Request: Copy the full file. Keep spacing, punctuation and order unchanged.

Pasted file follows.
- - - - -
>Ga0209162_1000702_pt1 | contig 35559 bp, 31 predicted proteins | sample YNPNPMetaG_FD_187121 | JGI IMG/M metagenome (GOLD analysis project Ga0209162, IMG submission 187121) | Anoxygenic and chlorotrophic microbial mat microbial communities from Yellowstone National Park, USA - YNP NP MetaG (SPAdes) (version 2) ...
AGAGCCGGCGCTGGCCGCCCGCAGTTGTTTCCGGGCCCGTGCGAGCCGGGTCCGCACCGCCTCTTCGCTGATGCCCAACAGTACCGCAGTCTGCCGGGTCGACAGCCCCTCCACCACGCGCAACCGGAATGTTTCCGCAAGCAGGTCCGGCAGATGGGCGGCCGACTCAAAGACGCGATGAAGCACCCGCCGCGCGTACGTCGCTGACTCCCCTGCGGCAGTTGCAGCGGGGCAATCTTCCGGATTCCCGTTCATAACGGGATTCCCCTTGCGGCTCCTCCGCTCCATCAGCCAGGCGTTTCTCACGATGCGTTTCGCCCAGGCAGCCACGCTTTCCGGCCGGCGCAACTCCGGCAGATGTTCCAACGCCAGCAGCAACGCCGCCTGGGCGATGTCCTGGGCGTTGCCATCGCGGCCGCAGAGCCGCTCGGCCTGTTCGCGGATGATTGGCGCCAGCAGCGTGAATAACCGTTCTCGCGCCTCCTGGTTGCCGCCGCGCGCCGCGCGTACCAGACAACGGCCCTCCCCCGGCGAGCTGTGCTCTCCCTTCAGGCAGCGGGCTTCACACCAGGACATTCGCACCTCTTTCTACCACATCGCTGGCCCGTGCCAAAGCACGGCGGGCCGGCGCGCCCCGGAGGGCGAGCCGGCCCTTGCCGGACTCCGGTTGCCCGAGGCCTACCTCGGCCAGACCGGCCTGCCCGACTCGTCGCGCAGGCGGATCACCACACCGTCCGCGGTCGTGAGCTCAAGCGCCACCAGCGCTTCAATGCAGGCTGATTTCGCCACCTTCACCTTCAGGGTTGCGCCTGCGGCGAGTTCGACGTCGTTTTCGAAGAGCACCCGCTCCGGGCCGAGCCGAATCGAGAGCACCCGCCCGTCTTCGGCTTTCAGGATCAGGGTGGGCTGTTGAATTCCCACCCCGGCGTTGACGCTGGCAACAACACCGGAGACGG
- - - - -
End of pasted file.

>Ga0209162_1000702_pt1 | contig 35559 bp, 31 predicted proteins | sample YNPNPMetaG_FD_187121 | JGI IMG/M metagenome (GOLD analysis project Ga0209162, IMG submission 187121) | Anoxygenic and chlorotrophic microbial mat microbial communities from Yellowstone National Park, USA - YNP NP MetaG (SPAdes) (version 2) ...
AGAGCCGGCGCTGGCCGCCCGCAGTTGTTTCCGGGCCCGTGCGAGCCGGGTCCGCACCGCCTCTTCGCTGATGCCCAACAGTACCGCAGTCTGCCGGGTCGACAGCCCCTCCACCACGCGCAACCGGAATGTTTCCGCAAGCAGGTCCGGCAGATGGGCGGCCGACTCAAAGACGCGATGAAGCACCCGCCGCGCGTACGTCGCTGACTCCCCTGCGGCAGTTGCAGCGGGGCAATCTTCCGGATTCCCGTTCATAACGGGATTCCCCTTGCGGCTCCTCCGCTCCATCAGCCAGGCGTTTCTCACGATGCGTTTCGCCCAGGCAGCCACGCTTTCCGGCCGGCGCAACTCCGGCAGATGTTCCAACGCCAGCAGCAACGCCGCCTGGGCGATGTCCTGGGCGTTGCCATCGCGGCCGCAGAGCCGCTCGGCCTGTTCGCGGATGATTGGCGCCAGCAGCGTGAATAACCGTTCTCGCGCCTCCTGGTTGCCGCCGCGCGCCGCGCGTACCAGACAACGGCCCTCCCCCGGCGAGCTGTGCTCTCCCTTCAGGCAGCGGGCTTCACACCAGGACATTCGCACCTCTTTCTACCACATCGCTGGCCCGTGCCAAAGCACGGCGGGCCGGCGCGCCCCGGAGGGCGAGCCGGCCCTTGCCGGACTCCGGTTGCCCGAGGCCTACCTCGGCCAGACCGGCCTGCCCGACTCGTCGCGCAGGCGGATCACCACACCGTCCGCGGTCGTGAGCTCAAGCGCCACCAGCGCTTCAATGCAGGCTGATTTCGCCACCTTCACCTTCAGGGTTGCGCCTGCGGCGAGTTCGACGTCGTTTTCGAAGAGCACCCGCTCCGGGCCGAGCCGAATCGAGAGCACCCGCCCGTCTTCGGCTTTCAGGATCAGGGTGGGCTGTTGAATTCCCACCCCGGCGTTGACGCTGGCAACAACACCGGAGACGG